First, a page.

A team of graduate engineers from Transport for London (TfL) have been crowned winners of ICE’s 2014 graduate and student communications competition.
The competition tests graduate and student members’ ability to communicate at a series of fictitious public enquiry meetings where they are required to deliver a presentation based on a project or scenario and answer questions from a judging panel and audience.
Teams representing ICE London, ICE Northern Ireland, ICE East of England and ICE East Midlands made the final, beating off the competition at regional heats and semi-final stages.
One of the judges, ICE President Geoff French, said he was impressed with all four finalists, but it was the TfL team representing ICE London that was awarded first place for its presentation on the implementation of a Tube line extension in London’s East End.
Graduates from Aecom in Belfast came second and third were student members representing Loughborough University. In fourth place were graduate engineers from Ramboll in the East of England.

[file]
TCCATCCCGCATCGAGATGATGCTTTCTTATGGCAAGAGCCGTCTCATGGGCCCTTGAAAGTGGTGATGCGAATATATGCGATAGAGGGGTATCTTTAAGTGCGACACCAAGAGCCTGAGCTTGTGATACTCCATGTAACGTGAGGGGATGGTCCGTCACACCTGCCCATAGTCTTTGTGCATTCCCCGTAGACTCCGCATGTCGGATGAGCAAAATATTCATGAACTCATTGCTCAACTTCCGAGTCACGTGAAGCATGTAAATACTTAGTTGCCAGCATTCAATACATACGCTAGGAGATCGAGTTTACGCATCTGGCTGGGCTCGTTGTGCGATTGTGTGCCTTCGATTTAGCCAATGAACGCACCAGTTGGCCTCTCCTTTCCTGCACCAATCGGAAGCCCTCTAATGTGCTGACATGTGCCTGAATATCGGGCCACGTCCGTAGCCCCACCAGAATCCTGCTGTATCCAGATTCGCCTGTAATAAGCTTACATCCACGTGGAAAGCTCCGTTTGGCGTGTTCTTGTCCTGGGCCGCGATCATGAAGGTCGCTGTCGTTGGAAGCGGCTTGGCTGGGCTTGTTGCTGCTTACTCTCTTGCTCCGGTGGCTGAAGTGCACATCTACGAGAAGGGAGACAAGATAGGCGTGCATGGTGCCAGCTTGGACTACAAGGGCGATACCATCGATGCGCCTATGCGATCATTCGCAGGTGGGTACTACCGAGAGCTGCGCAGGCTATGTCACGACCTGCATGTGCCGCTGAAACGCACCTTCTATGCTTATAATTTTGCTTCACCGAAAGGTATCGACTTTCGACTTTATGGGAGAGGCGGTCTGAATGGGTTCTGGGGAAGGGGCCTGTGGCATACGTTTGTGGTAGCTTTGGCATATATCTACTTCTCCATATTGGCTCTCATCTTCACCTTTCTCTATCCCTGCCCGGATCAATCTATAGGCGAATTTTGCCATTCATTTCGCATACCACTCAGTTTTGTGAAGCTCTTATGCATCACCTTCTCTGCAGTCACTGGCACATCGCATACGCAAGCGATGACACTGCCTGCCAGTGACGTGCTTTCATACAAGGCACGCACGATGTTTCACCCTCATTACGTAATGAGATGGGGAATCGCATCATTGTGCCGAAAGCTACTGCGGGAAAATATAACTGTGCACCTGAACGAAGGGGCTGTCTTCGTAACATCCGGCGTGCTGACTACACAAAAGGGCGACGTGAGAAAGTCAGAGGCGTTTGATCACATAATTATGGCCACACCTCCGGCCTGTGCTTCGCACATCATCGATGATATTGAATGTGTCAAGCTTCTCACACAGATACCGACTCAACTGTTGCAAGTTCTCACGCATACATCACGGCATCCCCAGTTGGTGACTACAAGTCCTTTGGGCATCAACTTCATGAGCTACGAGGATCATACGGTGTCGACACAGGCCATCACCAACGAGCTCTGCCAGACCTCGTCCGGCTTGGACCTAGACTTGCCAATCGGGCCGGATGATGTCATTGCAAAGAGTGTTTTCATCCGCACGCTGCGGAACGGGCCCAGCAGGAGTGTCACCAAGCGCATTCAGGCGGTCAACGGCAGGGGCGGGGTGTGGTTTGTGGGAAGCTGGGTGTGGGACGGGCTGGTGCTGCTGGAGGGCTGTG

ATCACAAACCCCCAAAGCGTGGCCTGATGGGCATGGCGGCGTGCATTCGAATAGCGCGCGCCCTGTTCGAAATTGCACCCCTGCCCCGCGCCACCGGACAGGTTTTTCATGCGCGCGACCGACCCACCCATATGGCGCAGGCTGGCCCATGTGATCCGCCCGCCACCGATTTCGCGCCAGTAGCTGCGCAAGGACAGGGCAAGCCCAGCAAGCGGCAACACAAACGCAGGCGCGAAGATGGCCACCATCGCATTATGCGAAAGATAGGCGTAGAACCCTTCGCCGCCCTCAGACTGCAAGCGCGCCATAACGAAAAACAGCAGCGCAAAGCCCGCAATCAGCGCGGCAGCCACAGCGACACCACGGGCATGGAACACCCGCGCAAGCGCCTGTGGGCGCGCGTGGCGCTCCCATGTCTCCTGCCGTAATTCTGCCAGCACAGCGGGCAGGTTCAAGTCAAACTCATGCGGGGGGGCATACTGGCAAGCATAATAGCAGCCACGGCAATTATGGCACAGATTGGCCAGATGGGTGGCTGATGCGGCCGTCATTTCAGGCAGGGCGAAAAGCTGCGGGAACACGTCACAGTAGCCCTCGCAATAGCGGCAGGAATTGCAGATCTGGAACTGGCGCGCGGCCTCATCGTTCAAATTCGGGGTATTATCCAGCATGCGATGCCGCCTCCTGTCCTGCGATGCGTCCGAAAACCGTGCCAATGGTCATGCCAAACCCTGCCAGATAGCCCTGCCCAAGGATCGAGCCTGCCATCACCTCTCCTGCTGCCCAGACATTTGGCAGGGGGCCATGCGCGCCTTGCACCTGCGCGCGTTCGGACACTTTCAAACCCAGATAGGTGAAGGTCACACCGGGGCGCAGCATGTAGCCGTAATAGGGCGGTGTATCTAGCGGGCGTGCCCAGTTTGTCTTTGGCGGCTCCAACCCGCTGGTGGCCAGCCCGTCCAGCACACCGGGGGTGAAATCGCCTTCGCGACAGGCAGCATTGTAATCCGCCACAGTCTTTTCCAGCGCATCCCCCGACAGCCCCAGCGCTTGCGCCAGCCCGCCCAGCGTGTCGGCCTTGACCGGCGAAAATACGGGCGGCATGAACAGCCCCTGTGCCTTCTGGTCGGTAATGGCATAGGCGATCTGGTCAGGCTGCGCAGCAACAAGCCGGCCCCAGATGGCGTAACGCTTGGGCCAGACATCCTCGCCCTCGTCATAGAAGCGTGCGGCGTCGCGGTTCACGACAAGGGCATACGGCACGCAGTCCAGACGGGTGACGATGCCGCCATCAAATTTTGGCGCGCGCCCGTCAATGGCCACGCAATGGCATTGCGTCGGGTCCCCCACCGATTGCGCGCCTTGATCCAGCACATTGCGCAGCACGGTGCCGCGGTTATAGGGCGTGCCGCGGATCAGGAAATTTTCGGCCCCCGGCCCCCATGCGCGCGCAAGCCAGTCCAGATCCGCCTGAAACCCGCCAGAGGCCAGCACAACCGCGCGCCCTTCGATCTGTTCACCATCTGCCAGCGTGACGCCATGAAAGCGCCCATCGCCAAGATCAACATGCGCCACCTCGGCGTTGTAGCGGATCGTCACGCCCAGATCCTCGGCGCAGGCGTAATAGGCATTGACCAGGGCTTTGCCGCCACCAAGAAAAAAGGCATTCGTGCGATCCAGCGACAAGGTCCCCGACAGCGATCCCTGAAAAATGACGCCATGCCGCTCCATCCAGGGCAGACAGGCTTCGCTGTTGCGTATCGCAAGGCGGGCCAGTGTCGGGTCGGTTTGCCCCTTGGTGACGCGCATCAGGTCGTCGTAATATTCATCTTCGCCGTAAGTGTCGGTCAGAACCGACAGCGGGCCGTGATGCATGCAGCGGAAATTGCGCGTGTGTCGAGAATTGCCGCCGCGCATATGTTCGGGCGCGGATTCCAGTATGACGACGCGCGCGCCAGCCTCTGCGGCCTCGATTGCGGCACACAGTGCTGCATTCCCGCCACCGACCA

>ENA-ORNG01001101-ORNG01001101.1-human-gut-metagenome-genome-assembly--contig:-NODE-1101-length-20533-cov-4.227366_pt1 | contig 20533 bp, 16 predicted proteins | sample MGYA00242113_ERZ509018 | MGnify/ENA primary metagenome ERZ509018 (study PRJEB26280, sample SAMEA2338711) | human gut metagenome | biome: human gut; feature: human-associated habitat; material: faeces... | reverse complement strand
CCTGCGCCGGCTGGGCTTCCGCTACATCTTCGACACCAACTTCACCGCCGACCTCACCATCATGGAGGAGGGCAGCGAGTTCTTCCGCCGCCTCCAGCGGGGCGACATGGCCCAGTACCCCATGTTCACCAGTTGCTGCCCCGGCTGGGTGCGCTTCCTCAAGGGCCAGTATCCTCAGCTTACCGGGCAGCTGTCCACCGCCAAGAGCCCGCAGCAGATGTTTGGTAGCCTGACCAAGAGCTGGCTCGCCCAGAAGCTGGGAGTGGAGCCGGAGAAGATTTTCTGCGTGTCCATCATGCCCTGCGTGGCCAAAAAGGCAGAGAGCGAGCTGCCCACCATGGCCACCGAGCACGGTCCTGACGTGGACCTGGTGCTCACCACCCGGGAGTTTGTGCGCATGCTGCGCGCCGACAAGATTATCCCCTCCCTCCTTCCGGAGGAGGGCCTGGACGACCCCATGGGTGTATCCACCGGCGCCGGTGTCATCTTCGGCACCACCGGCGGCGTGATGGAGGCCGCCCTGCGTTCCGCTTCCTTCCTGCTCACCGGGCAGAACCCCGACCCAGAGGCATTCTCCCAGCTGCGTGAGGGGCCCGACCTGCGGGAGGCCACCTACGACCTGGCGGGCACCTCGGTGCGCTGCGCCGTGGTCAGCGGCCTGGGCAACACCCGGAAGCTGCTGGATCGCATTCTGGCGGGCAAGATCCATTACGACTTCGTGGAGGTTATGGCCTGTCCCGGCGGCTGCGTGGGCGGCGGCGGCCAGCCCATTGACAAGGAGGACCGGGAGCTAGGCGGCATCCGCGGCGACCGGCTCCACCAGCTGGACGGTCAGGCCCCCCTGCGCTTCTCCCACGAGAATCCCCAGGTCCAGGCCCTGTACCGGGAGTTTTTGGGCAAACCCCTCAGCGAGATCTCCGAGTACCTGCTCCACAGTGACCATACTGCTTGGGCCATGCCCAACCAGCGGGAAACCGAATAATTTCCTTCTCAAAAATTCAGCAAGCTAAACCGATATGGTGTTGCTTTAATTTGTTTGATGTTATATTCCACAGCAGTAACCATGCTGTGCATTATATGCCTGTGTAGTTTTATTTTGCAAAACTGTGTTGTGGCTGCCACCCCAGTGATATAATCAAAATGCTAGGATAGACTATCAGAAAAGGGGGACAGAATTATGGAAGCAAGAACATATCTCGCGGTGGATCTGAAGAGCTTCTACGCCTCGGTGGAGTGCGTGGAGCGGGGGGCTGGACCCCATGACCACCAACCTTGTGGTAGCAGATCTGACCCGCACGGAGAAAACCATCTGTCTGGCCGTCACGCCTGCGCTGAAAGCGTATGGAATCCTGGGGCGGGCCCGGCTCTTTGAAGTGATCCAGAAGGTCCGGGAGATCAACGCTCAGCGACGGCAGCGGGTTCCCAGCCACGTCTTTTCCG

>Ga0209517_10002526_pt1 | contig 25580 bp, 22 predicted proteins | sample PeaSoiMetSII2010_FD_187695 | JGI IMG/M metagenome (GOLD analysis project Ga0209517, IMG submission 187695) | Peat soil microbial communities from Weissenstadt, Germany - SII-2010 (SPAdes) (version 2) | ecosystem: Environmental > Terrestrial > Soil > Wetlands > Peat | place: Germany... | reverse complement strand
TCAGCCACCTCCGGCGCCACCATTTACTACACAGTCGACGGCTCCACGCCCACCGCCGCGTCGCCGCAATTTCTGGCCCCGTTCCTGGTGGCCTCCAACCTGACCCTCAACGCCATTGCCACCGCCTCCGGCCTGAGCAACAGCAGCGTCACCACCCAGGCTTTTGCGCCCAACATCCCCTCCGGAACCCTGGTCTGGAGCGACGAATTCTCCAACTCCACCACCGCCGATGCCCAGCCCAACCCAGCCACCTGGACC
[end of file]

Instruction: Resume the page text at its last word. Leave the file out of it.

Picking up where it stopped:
French commented: “The ability to communicate effectively is a vital skill for a civil engineer, it can help the public gain a better understanding of a project, what it involves and its benefits, and resolve issues quickly - put simply it can mean the difference between a project being built and it not happening at all.
“This competition - by simulating a real life situation and the pressures that comes with that - is a great way to help young engineers understand the necessity of good communication skills. I was impressed at how credible and confident all four teams were and congratulate all for getting to the final,” he added.
“The TfL team, however, particularly impressed me and the other judges with its ability to communicate the scheme and its impact in a way that would be easily understood by the general public. They also acknowledged the disruption there would be during construction and how that would be kept to a minimum.”
Other judges included senior reporter from The Engineer magazine, Stephen Harris and GMOC director Neil Glover.